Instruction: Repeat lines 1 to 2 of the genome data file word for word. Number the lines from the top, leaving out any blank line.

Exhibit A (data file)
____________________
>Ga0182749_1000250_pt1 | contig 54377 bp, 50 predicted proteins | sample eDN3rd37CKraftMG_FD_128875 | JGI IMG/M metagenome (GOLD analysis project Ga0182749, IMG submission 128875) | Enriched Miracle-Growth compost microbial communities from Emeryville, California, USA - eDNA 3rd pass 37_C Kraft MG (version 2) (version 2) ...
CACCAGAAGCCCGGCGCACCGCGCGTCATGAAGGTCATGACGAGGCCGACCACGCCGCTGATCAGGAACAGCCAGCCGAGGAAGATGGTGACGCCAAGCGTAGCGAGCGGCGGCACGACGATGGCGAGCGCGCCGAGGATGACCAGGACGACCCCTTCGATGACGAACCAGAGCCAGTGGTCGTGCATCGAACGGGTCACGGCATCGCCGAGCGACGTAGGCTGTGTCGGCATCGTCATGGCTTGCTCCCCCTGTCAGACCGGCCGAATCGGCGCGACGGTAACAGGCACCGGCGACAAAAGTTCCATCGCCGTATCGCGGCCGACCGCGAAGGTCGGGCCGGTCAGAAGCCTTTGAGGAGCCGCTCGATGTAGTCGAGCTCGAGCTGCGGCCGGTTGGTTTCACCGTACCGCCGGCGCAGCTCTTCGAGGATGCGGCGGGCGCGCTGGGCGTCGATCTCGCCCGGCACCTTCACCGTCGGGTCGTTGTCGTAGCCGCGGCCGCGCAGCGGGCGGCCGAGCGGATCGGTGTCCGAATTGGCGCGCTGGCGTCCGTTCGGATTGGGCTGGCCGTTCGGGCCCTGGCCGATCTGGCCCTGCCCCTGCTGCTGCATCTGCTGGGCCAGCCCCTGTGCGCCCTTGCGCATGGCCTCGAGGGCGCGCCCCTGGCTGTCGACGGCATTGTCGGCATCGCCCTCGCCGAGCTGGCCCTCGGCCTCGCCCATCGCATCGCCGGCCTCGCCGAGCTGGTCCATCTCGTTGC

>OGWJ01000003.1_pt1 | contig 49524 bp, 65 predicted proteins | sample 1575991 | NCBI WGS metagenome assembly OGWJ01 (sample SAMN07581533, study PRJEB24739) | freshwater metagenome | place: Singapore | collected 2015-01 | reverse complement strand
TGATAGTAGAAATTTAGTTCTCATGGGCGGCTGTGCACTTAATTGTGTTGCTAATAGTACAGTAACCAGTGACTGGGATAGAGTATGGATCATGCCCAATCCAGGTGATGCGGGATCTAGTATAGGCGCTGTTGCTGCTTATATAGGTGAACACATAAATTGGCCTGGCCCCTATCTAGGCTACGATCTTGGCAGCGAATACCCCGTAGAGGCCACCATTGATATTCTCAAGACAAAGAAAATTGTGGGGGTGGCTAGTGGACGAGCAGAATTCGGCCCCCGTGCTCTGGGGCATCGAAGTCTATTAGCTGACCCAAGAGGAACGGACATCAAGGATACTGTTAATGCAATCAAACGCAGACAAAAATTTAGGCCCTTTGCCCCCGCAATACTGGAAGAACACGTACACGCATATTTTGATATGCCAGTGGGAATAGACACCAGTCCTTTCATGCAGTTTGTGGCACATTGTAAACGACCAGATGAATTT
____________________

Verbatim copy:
>Ga0182749_1000250_pt1 | contig 54377 bp, 50 predicted proteins | sample eDN3rd37CKraftMG_FD_128875 | JGI IMG/M metagenome (GOLD analysis project Ga0182749, IMG submission 128875) | Enriched Miracle-Growth compost microbial communities from Emeryville, California, USA - eDNA 3rd pass 37_C Kraft MG (version 2) (version 2) ...
CACCAGAAGCCCGGCGCACCGCGCGTCATGAAGGTCATGACGAGGCCGACCACGCCGCTGATCAGGAACAGCCAGCCGAGGAAGATGGTGACGCCAAGCGTAGCGAGCGGCGGCACGACGATGGCGAGCGCGCCGAGGATGACCAGGACGACCCCTTCGATGACGAACCAGAGCCAGTGGTCGTGCATCGAACGGGTCACGGCATCGCCGAGCGACGTAGGCTGTGTCGGCATCGTCATGGCTTGCTCCCCCTGTCAGACCGGCCGAATCGGCGCGACGGTAACAGGCACCGGCGACAAAAGTTCCATCGCCGTATCGCGGCCGACCGCGAAGGTCGGGCCGGTCAGAAGCCTTTGAGGAGCCGCTCGATGTAGTCGAGCTCGAGCTGCGGCCGGTTGGTTTCACCGTACCGCCGGCGCAGCTCTTCGAGGATGCGGCGGGCGCGCTGGGCGTCGATCTCGCCCGGCACCTTCACCGTCGGGTCGTTGTCGTAGCCGCGGCCGCGCAGCGGGCGGCCGAGCGGATCGGTGTCCGAATTGGCGCGCTGGCGTCCGTTCGGATTGGGCTGGCCGTTCGGGCCCTGGCCGATCTGGCCCTGCCCCTGCTGCTGCATCTGCTGGGCCAGCCCCTGTGCGCCCTTGCGCATGGCCTCGAGGGCGCGCCCCTGGCTGTCGACGGCATTGTCGGCATCGCCCTCGCCGAGCTGGCCCTCGGCCTCGCCCATCGCATCGCCGGCCTCGCCGAGCTGGTCCATCTCGTTGC